Anders Kompass

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Anders Kompass
Anders Kompass (cropped).jpg
Sweden Ambassador to Guatemala
Assumed office
5 December 2017
Monarch Carl XVI Gustaf
Prime Minister Stefan Löfven
Preceded by Georg Andrén
Personal details
Born Per Anders Gunnar Kompass
(1955-08-25) 25 August 1955 (age 62)
Karlskoga, Sweden
Nationality Swedish

Per Anders Gunnar Kompass (born 25 August 1955) is a UN official, field operations director at the Office of the United Nations High Commissioner for Human Rights (OHCHR). Kompass acted as a whistleblower when he advised French authorities about a report on child sexual abuse carried out by French Peacekeepers in the Central African Republic between December 2013 and July 2014. The French authorities rapidly took action to investigate the allegations in the report. The investigations of fourteen soldiers are still ongoing. However, the OHCHR chief, Prince Zeid bin Ra'ad, found that Anders Kompass had breached the OHCHR rules of conduct by not seeking the approval of his superior prior to passing on the report to the French. Prince Zeid also stated that the report included names and addresses of victims of the abuse, thereby putting them at risk for stigma and retaliation in their home communities. Therefore, he suspended Kompass from his position. However, the suspension was found to be unlawful by the United Nations Dispute Tribunal on 6 May 2015.[1] Prince Zeid then proposed to dismantle the field operations unit of the OHCHR, which effectively would have removed Kompass' position from the organization. Meanwhile, the United States and other member states criticized the UN leadership for seeming to spend more efforts on discrediting Kompass for disclosing the sexual abuses rather than on holding the abusers themselves accountable for their crimes.[2]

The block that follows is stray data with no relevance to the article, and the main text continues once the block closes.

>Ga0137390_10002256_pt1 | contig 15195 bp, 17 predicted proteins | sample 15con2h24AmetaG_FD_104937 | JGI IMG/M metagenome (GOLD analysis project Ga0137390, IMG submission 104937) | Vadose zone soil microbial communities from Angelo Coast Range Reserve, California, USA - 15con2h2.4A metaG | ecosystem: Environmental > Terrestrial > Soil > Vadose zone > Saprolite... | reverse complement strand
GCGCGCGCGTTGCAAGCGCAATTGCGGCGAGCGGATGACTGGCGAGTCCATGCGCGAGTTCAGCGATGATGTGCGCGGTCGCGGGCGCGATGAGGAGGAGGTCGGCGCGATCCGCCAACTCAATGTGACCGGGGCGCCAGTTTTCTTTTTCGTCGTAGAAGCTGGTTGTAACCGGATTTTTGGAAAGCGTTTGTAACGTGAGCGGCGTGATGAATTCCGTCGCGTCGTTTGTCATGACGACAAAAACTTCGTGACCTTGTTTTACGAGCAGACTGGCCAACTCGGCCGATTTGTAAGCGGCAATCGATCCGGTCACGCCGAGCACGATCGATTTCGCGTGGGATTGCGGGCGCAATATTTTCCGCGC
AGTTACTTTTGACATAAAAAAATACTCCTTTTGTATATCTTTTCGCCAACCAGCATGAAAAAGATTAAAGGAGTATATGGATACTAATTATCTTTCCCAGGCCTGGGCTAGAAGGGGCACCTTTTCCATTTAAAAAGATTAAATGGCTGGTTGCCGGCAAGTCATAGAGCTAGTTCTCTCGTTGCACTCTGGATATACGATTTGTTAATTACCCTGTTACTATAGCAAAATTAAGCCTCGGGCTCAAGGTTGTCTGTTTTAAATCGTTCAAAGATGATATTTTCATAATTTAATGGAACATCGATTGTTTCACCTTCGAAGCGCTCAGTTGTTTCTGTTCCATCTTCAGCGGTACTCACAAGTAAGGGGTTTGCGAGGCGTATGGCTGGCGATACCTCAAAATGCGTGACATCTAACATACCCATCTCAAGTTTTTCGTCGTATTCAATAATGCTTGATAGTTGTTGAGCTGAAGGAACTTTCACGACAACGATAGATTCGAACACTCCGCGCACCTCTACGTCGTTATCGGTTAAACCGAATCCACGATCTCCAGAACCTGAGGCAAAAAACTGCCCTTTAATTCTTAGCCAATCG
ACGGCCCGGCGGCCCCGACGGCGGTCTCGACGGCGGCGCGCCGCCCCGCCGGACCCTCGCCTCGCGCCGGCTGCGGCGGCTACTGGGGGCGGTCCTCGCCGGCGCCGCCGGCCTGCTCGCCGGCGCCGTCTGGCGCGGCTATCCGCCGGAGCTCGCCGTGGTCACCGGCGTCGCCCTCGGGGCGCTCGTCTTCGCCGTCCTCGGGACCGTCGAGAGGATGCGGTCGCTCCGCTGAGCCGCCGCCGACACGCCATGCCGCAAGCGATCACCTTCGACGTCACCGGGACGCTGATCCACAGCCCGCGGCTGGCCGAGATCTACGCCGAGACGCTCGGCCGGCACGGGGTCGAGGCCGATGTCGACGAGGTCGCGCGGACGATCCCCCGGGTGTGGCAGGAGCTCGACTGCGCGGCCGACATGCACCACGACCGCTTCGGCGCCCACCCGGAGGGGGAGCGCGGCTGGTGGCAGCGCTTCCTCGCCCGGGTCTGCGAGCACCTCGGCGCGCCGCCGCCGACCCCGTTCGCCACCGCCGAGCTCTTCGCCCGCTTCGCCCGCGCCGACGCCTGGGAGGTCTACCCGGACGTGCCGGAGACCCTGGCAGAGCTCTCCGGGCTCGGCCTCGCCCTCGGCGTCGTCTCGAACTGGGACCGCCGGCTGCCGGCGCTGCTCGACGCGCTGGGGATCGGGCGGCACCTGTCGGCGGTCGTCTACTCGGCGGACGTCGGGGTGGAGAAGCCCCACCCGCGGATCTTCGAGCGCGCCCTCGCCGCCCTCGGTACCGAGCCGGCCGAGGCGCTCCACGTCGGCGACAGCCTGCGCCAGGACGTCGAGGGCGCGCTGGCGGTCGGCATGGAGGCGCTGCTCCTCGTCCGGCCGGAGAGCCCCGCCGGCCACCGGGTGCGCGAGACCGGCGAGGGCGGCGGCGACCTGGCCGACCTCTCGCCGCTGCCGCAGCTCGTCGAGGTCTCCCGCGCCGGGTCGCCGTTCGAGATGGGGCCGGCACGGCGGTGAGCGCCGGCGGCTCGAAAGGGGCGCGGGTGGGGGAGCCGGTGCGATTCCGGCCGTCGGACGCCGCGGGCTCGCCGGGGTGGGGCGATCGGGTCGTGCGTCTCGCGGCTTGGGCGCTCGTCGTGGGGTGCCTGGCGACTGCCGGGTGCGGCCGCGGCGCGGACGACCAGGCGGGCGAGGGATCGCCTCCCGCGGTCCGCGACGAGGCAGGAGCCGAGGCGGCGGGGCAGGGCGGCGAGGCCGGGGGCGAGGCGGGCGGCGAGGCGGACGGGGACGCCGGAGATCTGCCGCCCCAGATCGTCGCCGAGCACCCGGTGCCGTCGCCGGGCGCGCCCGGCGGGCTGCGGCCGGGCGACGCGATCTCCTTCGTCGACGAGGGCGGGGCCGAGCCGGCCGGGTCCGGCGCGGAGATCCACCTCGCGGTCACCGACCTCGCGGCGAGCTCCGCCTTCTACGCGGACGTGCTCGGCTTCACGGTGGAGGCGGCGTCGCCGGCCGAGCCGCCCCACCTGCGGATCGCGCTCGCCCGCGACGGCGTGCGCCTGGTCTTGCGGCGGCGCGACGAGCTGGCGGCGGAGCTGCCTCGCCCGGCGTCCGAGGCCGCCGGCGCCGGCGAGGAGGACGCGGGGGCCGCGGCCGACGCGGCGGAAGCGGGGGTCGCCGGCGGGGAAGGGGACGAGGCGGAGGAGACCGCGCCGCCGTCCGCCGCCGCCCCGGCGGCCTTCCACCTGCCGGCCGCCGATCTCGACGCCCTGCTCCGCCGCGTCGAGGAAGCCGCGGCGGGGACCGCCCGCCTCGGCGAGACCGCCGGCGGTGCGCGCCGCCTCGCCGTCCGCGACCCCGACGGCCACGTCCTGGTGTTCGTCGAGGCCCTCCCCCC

On 22 June 2015, after much criticism in the media, the UN Secretary-General Ban Ki-moon appointed an independent panel to investigate the matter. The UN panel cleared Anders Kompass from any wrongdoing and concluded that he did indeed have the authority to share the information in the report with the French authorities. The panel also found that the concerns of risks to the victims by including their identities in the report had been largely exaggerated.[2]

On 8 June 2016, Kompass announced his resignation from the United Nations, citing "the complete impunity for those who have been found to have, in various degrees, abused their authority, together with the unwillingness of the hierarchy to express any regrets for the way they acted towards me".[3]

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